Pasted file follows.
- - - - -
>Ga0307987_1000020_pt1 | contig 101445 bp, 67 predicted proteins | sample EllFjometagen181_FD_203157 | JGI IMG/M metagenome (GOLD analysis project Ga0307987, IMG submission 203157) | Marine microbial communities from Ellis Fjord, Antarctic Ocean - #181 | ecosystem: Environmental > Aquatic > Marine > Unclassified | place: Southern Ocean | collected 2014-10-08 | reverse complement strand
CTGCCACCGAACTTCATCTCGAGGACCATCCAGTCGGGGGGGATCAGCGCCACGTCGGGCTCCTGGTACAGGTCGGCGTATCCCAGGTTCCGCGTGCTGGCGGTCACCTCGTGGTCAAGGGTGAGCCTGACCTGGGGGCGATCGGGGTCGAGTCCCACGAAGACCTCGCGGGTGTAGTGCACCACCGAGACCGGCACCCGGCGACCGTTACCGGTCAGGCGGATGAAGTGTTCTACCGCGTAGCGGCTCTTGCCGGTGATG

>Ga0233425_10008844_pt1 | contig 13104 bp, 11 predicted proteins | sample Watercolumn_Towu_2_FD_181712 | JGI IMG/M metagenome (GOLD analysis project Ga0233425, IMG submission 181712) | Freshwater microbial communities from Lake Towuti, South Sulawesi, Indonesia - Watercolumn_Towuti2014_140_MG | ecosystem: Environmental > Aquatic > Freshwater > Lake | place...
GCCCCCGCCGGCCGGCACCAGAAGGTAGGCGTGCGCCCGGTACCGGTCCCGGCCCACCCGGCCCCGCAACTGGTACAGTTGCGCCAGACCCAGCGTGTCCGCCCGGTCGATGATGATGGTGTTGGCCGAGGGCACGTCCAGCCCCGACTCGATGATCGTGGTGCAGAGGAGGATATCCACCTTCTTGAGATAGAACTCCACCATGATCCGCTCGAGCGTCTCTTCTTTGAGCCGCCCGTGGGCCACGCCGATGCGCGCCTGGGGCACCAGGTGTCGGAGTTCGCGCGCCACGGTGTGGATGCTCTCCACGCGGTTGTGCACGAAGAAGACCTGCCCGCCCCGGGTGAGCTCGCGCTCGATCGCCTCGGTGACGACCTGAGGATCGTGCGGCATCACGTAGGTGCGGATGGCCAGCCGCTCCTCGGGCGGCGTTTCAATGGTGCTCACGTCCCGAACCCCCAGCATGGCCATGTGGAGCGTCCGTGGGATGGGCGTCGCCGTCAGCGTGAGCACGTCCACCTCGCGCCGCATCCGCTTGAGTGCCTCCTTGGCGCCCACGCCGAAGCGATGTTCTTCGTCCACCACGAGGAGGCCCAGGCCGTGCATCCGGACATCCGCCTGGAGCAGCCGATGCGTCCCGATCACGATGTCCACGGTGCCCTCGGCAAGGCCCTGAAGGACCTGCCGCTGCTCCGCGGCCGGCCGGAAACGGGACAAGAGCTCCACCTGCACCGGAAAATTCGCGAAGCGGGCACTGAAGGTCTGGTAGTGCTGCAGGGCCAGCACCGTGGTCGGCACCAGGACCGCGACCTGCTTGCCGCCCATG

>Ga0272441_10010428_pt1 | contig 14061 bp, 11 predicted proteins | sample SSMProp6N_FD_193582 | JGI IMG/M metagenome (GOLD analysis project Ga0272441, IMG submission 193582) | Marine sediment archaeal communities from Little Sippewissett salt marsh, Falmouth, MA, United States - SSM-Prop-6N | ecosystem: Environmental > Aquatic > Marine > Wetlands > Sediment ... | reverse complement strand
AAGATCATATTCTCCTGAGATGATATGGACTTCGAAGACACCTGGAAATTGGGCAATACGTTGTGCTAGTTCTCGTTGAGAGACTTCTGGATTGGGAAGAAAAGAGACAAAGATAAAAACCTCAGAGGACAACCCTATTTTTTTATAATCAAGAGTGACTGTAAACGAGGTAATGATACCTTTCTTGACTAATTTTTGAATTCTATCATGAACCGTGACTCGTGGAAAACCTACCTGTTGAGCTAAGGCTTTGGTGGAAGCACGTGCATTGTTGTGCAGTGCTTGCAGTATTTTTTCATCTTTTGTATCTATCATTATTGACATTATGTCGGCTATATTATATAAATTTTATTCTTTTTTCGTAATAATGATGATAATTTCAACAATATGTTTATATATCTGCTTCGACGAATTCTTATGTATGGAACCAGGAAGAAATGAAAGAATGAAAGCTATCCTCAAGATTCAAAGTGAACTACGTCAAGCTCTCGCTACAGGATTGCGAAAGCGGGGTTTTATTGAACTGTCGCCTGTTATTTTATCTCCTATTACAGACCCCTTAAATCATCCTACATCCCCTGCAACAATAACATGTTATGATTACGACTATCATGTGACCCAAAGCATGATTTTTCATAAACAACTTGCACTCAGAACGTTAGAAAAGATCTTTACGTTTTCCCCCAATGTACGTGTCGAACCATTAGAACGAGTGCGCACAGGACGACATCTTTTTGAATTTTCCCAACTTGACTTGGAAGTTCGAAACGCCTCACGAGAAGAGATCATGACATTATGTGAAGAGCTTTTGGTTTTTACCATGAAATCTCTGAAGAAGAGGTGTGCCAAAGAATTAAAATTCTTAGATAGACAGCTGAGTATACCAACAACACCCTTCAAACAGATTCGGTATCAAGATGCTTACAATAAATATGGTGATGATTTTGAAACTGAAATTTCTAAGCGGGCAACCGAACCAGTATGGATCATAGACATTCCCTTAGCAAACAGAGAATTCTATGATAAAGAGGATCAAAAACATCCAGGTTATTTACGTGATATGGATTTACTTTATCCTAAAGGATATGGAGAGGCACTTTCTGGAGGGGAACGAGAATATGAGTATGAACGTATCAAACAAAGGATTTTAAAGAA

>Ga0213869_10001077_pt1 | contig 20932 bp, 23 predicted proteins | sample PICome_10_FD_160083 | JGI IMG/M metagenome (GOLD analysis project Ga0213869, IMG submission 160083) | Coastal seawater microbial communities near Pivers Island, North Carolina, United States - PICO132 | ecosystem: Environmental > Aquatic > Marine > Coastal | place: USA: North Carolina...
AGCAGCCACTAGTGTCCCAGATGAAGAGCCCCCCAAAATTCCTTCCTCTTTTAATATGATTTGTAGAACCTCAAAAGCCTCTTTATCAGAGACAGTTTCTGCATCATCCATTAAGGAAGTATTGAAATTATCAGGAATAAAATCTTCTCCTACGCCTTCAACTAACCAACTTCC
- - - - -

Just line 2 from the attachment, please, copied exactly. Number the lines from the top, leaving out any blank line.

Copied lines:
CTGCCACCGAACTTCATCTCGAGGACCATCCAGTCGGGGGGGATCAGCGCCACGTCGGGCTCCTGGTACAGGTCGGCGTATCCCAGGTTCCGCGTGCTGGCGGTCACCTCGTGGTCAAGGGTGAGCCTGACCTGGGGGCGATCGGGGTCGAGTCCCACGAAGACCTCGCGGGTGTAGTGCACCACCGAGACCGGCACCCGGCGACCGTTACCGGTCAGGCGGATGAAGTGTTCTACCGCGTAGCGGCTCTTGCCGGTGATG